Doing good and looking sharp at ZAAHNA
The peaceful town of Warren is half-a-world away from war-ravaged Afghanistan, but the home of Wendy Summer on a winding rural road here is the headquarters for a venture that’s vastly improving the lives of women and children there.
Summer’s spacious sunroom is packed with luxurious scarves, shawls, sweaters, and duster coats; tapestries, runners and blankets, all hand-woven of the finest wools, silks, cottons, and linens by women from Afghanistan and other conflict-affected countries.
Through her company, ZAANHA, which means “women” in an Afghani dialect, Summer buys the fashions directly from female artisans overseas—helping them build their own businesses—and then sells the goods at home parties around the United States. About 25 percent of the proceeds go to the ZAANHA fund, a non-profit that supports education for Afghan children.
“It’s the most rewarding thing I could ever imagine doing,” says Summer, who worked for 30 years in advertising and gave up her own lucrative agency in 2003. Says Summer: “I’m deliriously overjoyed when the kids come running up to me and say, ‘Guess what, Auntie Wendy? I can read! Guess what? I know how to use a computer!’ These are kids who have a true hunger to learn, who have nothing and appreciate everything.”
A warm breeze swirled across the fresh-cut grass and twinkling in-ground pool, through the Cape-style home Summer bought in 1993, where her little white Maltese pups, Suzee and Willow, trotted around after her. “It’s quite a different world over there,” she says. “The people I work with are the poorest of the poor, yet they’re loving, kind, and beautiful—the antithesis of the Taliban or other extremist groups we read or hear about. I fell in love with them on my first visit.”
That was in 2006, when she traveled to Afghanistan with Bpeace, a non-governmental organization that helps women in post-war countries grow their businesses. “I went to the market in Kabul and was mesmerized by these travel coats,” she recalls. “I bought 12 of them. I got back to Connecticut, and everybody wanted one. I thought, hmmm, I can start a business that will have multiple layers of goodness.”
Hence, ZAANHA’s slogan, “Glamour. For Good.” It’s a double entendre, because buying these pieces is not only doing a good deed to help people in need, but also acquiring “beautiful, sumptuous, classic fashions, of such high quality that they will last you a lifetime and beyond; for good,” she says.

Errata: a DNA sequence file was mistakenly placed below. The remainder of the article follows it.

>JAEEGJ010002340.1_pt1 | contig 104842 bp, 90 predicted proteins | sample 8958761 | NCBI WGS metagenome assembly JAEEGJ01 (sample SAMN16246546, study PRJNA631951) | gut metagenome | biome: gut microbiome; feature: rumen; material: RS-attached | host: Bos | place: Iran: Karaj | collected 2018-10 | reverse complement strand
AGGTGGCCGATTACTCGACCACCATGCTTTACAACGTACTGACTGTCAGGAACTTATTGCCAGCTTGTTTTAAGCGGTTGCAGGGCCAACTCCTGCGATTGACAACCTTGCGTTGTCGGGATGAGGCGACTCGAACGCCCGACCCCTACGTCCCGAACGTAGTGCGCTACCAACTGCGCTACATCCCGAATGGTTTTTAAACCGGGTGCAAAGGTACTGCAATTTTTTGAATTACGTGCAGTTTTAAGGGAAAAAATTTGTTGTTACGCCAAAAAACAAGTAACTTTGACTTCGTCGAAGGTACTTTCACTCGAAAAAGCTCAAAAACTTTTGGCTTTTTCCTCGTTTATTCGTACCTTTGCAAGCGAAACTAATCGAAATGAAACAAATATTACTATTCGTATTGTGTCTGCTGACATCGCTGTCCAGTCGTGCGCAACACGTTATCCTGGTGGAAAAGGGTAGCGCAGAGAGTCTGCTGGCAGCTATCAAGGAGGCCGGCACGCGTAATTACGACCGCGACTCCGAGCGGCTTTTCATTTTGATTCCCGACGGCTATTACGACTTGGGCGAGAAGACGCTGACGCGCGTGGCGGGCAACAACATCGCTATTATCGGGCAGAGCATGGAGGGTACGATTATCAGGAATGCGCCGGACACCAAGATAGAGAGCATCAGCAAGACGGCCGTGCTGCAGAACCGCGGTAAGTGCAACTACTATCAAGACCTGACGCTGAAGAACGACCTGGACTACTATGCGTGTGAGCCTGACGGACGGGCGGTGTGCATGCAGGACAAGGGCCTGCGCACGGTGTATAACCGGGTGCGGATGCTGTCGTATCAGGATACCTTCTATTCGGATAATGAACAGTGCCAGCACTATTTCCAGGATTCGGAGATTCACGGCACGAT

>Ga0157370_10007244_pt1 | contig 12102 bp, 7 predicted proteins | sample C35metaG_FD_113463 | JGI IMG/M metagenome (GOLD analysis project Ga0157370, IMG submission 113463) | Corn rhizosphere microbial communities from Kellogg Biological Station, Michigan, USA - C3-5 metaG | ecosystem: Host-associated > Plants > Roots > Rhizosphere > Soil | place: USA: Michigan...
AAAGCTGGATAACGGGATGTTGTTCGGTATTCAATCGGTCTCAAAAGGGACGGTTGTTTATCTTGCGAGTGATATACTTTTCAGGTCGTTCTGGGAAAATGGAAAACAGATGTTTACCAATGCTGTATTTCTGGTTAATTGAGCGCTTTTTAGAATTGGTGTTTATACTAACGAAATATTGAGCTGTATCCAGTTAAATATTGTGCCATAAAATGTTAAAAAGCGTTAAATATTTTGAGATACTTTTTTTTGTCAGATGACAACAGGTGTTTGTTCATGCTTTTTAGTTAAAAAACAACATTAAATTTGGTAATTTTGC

Since the business started becoming profitable four years ago, Summer has raised over $65,000 to help Afghans in several ways, including: sending dozens of children to a private school in Kabul; sponsoring “working street children,” paying the families so that they can attend school instead; and establishing a new school of her own in a village outside Kabul for girls who are not allowed to travel to the capital by themselves.
That school, called Roya’s School, is named after Roya Ahmadi, a mentee of Summer’s who is teaching a new generation of girls. In a recent letter to Summer, Roya wrote, “I hope you will be happy with us and you will be proud of us … We sincerely believe that under your leadership this school will continue to touch many young lives. We would like to say a big thank you for your care, love and help.”
“It’s all intertwined. Not only are we employing women to make these products, but the merchants are benefiting by selling their yarns and knitting materials. More jobs means less violence,” says Summers, wrapping an impossibly soft, hand-spun, tiger-print, cashmere-and-silk scarf around her neck.
In September, Summer will also start selling “snap bracelets,” straight bands of thin metal covered in fabric, which are slapped against the wearer’s forearm, causing the band to spring and wrap around the wrist. They’re embroidered by Afghan women, and 100 percent of the proceeds will go to educate street children. “The women make money so they can feed their families.”
The bracelets will cost $10, enough to provide five children with six notebooks, three pens, and three pencils, she says. “Forty-six percent of Afghanis are under the age of 15. If we want peace, we need to start with the children. And believe me, they want it, too.”